2016 was the year AI and robotics went mainstream. We saw the emergence of chatbots and bot lawyers. Voice recognition went from something fun and frivolous on our mobile devices to delivering useful services via devices such as Amazon Echo and Google home. AI and robotics are now set to disrupt multiple industries and to change the very way we interact with the internet.When they first emerged Business Process Management Suites (BPMs) and workflow technologies were disruptive technologies, transforming the delivery and efficiency of business processes. As we come to the end of 2016 the BPM industry itself is becoming disrupted through the emergence of artificial intelligence (AI) and robotics technologies. This year for example mainstream BPM vendors began to acquire smaller Robotic Process Automation (RPA) organizations highlighting a growing awareness or maybe panic within the BPM industry that robotics and AI is set to fundamentally transform how we design, execute and interact with business processes.
At the moment RPA and BPM applications are complementary technologies. RPA is used to deliver the rapid automation of simple, repetitive desktop based business process activities and address legacy application integration issues while BPM and Case Management are used to deliver the end to end optimization of key business processes.
Today RPA deployment is often a tactical decision while BPM and Case Management projects are more strategic decisions. Yet this won’t always be the case. RPA and Artificial Intelligence technology has exposed the flaws with today’s BPM technologies and rather than nibble at the edges or the carcass of the process automation market RPA is set to consume a bigger portion. RPA technologies are successful and are disrupting the BPM market because they address three key issues with today’s BPM suites:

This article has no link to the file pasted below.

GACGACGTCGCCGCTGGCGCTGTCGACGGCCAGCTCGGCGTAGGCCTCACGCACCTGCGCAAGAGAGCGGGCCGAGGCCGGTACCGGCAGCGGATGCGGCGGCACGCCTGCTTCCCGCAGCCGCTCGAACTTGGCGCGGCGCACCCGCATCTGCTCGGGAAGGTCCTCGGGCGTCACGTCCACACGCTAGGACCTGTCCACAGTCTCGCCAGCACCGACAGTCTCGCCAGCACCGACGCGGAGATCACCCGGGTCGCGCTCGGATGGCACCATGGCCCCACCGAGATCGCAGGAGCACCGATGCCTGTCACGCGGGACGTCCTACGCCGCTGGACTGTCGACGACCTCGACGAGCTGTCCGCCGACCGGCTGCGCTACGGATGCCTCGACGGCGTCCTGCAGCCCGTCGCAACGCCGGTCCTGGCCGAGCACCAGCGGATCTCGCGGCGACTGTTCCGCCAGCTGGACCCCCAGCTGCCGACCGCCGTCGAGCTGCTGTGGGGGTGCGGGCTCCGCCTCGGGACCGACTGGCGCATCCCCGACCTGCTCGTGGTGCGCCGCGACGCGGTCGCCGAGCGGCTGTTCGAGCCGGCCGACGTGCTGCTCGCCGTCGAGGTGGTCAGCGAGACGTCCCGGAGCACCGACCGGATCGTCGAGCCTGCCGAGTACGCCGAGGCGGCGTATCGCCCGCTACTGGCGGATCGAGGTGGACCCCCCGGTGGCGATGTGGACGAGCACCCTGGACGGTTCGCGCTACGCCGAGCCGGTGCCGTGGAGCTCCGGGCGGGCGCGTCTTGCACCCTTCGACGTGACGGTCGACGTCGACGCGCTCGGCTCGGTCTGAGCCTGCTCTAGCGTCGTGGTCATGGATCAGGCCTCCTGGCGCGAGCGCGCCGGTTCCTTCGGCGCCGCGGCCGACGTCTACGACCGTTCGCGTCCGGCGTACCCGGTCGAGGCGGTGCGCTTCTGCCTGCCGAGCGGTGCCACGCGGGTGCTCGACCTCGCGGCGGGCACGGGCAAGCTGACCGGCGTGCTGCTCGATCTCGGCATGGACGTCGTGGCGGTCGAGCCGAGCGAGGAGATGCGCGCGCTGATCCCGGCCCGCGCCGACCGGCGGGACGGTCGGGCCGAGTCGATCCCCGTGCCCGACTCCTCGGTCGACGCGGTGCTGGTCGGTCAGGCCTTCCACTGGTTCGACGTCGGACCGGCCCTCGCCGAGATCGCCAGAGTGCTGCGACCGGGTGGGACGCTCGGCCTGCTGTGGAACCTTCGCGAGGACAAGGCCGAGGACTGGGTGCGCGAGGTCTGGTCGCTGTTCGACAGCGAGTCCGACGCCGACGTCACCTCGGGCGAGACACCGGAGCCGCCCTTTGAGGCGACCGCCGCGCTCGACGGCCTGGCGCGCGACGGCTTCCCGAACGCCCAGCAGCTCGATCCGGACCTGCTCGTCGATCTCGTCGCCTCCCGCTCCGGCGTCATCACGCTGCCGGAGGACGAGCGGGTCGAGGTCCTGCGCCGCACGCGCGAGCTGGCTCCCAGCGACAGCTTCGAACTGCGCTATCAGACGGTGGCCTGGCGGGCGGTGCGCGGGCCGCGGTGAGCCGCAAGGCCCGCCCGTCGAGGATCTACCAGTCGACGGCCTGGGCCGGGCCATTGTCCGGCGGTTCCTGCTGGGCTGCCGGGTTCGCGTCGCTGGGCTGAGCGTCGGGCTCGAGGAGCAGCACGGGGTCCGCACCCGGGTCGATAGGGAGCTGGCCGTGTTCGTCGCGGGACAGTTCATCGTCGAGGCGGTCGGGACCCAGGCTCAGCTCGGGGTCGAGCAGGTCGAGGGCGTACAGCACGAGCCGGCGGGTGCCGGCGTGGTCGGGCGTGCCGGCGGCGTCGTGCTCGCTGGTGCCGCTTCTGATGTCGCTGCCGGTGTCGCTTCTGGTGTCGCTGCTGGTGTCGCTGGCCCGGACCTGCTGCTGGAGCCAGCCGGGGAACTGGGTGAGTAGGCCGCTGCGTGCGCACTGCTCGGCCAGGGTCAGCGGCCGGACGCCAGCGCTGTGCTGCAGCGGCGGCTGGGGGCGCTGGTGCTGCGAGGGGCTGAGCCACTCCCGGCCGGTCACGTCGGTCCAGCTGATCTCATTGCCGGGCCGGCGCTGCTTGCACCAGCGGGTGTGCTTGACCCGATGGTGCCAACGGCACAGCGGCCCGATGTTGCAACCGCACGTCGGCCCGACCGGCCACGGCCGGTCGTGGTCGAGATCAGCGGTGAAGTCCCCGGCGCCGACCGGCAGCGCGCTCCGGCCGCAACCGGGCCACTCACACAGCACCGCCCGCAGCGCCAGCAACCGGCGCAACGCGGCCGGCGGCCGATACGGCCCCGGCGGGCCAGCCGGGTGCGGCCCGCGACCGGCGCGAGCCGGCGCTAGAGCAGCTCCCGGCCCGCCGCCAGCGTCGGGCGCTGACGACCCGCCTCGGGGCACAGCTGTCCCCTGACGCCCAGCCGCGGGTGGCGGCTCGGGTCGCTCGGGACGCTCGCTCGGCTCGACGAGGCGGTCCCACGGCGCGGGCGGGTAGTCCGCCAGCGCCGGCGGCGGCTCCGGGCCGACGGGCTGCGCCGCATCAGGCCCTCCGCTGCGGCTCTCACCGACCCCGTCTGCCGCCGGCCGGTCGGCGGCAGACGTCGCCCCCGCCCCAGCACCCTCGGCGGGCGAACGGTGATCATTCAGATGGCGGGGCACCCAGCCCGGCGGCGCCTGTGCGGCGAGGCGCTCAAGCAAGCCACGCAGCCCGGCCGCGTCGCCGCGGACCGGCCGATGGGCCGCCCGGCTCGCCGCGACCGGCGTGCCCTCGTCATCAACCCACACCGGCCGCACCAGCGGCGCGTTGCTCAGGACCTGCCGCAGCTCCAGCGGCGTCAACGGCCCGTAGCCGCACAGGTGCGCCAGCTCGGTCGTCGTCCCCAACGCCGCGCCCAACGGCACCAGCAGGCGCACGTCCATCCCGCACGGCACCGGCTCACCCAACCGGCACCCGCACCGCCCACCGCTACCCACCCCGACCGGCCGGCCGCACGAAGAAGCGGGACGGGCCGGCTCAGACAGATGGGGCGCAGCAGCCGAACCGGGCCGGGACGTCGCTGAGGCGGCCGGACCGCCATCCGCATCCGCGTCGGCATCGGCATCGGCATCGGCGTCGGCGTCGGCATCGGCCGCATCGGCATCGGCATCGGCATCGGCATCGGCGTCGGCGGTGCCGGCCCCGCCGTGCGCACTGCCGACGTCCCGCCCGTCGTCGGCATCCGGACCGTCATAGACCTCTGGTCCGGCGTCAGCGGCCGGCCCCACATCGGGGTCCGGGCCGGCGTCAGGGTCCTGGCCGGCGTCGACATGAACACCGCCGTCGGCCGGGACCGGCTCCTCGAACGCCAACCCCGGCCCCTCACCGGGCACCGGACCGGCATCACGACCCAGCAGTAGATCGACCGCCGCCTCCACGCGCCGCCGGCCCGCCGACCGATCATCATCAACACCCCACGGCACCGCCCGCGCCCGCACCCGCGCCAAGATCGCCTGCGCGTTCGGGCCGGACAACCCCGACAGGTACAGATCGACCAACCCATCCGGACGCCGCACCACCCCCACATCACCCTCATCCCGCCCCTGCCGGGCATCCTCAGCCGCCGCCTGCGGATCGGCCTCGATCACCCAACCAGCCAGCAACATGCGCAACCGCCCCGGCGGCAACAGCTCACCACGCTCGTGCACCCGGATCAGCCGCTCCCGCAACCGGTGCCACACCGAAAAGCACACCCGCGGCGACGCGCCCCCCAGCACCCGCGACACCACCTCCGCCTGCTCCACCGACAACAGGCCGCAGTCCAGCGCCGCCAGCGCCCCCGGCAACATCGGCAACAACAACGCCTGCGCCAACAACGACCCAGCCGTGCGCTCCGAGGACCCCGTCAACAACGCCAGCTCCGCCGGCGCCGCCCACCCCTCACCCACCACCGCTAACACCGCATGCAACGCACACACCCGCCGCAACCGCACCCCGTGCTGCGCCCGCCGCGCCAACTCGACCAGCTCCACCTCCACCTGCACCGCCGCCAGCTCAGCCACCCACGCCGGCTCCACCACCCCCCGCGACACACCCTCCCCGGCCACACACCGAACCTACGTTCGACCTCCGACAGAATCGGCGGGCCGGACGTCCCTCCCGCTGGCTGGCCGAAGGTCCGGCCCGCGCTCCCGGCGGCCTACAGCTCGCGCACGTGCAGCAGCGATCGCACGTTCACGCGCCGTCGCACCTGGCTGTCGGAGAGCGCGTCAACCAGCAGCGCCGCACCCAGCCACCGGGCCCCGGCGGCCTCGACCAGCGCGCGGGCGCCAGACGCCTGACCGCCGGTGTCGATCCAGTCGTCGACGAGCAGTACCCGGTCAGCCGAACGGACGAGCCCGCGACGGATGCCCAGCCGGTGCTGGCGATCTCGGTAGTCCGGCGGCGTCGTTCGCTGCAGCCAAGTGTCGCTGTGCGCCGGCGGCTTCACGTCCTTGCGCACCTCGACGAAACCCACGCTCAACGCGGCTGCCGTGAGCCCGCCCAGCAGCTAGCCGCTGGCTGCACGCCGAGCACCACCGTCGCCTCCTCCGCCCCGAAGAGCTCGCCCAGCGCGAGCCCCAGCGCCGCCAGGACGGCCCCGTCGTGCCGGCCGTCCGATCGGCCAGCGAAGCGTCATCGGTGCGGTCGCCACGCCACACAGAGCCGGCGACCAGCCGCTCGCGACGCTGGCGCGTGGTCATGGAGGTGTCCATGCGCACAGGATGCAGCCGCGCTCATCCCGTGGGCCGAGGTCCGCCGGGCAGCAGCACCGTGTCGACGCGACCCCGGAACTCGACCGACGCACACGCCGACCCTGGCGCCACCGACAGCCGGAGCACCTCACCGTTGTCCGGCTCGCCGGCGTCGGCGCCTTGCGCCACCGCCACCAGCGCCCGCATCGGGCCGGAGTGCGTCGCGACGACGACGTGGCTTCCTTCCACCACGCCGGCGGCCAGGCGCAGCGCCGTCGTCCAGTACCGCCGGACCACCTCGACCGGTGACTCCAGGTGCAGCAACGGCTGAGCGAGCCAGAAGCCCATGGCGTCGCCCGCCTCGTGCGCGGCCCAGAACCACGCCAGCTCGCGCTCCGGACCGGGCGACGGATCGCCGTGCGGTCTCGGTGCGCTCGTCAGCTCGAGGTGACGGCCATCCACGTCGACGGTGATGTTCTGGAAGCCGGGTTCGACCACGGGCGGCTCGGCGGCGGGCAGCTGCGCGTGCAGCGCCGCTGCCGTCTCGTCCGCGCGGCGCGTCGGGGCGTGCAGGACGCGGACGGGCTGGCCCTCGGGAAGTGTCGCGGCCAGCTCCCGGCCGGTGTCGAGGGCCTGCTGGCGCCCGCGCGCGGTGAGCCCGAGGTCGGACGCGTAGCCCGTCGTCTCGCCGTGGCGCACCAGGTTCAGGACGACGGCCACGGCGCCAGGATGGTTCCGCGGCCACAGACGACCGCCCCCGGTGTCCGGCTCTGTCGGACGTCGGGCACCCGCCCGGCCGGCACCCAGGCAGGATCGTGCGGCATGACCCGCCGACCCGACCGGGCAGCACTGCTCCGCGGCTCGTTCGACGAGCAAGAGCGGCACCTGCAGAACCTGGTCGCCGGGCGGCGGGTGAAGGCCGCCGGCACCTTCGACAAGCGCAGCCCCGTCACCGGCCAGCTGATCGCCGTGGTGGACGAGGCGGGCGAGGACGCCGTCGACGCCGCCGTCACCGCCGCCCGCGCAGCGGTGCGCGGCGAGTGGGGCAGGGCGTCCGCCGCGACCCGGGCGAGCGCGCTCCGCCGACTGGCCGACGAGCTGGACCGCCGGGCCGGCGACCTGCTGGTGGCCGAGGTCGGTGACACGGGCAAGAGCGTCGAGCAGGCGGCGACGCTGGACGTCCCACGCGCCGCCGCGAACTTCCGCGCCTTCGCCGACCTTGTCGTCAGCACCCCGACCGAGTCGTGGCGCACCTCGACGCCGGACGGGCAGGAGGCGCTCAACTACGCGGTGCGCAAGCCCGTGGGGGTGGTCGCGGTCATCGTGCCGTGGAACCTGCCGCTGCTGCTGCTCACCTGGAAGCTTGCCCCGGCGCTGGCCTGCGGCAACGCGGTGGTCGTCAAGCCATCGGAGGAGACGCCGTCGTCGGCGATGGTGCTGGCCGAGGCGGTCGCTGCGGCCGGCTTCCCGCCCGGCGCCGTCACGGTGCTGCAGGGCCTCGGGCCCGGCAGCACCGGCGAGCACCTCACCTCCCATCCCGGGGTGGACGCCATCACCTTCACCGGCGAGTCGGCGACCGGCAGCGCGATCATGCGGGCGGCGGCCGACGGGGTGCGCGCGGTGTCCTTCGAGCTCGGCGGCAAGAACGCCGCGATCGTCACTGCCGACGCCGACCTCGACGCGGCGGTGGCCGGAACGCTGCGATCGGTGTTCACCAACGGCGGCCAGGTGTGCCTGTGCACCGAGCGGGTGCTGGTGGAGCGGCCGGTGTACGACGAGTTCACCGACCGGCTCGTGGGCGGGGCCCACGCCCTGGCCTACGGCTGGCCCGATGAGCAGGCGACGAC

The stated benefits of process modelling and process standards are dubious. Process modelling standards such as BPMN(2) and CMMN often appear to deliver benefits for the BPM business analyst rather than for the actual BPM customer. Process standards frequently act as a barrier to BPM adoption adding increased training costs and complexity for prospective customers. The costs associated with BPMN and CMMN outweigh the benefits.
RPAs eliminate process modelling and offer an alternative way of designing processes using a watch, learn, do approach that is more intuitive and can be quickly adopted and understood by RPA users. In the near future processes could be optimized by linking together multiple RPA bots with the process participant or employee deciding which bot to invoke at a particular stage in the process.
The professional services costs associated with integrating the BPMs to third party applications often consumes a huge part of the budget of a BPM or process optimization project. Robotic solutions however can be implemented with limited assistance from IT. Robotic software can work with most underlying applications with the interaction occurring through the user interface. While maybe not as graceful as an API based integration the benefits in terms of cost and speed of the watch, learn, do approach in many cases outweigh the negatives.
Speed of Deployment and ROI
Many BPM and process optimization projects can take several months or even years to complete with tangible ROI delivered much later. Lower training and adoption costs as well as simpler third party integration mean that even significant 100 step RPA processes can be analyzed and automated within two weeks, delivering rapid ROI. Businesses using RPA approaches to process automation can fail fast, learn fast and innovate fast.
Robots are addressing the weaknesses of today’s BPM solutions. AI and robotics will have an impact across industry. 2016 was the year the BPM market got disrupted.
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